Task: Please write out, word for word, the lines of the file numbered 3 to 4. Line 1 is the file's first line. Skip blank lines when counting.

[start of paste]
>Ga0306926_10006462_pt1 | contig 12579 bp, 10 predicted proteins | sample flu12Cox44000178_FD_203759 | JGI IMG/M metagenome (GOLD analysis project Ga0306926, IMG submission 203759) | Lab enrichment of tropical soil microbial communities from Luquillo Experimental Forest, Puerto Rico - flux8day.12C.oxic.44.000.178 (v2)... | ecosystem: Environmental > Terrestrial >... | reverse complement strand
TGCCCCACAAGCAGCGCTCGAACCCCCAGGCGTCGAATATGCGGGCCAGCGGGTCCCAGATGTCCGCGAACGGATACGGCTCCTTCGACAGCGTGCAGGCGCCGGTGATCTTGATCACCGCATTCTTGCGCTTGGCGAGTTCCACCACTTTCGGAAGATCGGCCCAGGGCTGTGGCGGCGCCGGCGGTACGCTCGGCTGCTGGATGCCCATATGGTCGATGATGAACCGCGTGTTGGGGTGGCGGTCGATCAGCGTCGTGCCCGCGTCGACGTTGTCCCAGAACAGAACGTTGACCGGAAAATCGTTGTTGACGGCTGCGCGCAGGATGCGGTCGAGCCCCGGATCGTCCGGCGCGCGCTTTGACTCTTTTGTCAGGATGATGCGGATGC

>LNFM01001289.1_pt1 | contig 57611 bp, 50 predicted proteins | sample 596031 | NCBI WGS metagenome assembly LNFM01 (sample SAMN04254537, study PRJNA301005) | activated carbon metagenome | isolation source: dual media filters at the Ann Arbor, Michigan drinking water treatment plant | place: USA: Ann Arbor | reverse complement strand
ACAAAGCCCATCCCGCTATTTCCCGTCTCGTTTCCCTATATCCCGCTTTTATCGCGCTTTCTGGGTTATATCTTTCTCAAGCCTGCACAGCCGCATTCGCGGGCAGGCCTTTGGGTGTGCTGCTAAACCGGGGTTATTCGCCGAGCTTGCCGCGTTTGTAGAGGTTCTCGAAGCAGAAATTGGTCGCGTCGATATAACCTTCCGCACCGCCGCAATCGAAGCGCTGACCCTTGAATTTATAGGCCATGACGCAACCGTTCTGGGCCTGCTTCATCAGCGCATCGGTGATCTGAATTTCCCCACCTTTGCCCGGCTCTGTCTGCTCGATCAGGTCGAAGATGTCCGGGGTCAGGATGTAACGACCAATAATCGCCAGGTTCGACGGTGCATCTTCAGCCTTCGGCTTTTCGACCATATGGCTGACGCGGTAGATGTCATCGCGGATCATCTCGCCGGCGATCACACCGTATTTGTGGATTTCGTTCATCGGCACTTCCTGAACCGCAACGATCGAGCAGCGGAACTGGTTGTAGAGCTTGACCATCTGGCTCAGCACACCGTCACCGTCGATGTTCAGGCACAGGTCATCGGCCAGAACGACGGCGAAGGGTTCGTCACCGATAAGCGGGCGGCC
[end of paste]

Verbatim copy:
>LNFM01001289.1_pt1 | contig 57611 bp, 50 predicted proteins | sample 596031 | NCBI WGS metagenome assembly LNFM01 (sample SAMN04254537, study PRJNA301005) | activated carbon metagenome | isolation source: dual media filters at the Ann Arbor, Michigan drinking water treatment plant | place: USA: Ann Arbor | reverse complement strand
ACAAAGCCCATCCCGCTATTTCCCGTCTCGTTTCCCTATATCCCGCTTTTATCGCGCTTTCTGGGTTATATCTTTCTCAAGCCTGCACAGCCGCATTCGCGGGCAGGCCTTTGGGTGTGCTGCTAAACCGGGGTTATTCGCCGAGCTTGCCGCGTTTGTAGAGGTTCTCGAAGCAGAAATTGGTCGCGTCGATATAACCTTCCGCACCGCCGCAATCGAAGCGCTGACCCTTGAATTTATAGGCCATGACGCAACCGTTCTGGGCCTGCTTCATCAGCGCATCGGTGATCTGAATTTCCCCACCTTTGCCCGGCTCTGTCTGCTCGATCAGGTCGAAGATGTCCGGGGTCAGGATGTAACGACCAATAATCGCCAGGTTCGACGGTGCATCTTCAGCCTTCGGCTTTTCGACCATATGGCTGACGCGGTAGATGTCATCGCGGATCATCTCGCCGGCGATCACACCGTATTTGTGGATTTCGTTCATCGGCACTTCCTGAACCGCAACGATCGAGCAGCGGAACTGGTTGTAGAGCTTGACCATCTGGCTCAGCACACCGTCACCGTCGATGTTCAGGCACAGGTCATCGGCCAGAACGACGGCGAAGGGTTCGTCACCGATAAGCGGGCGGCC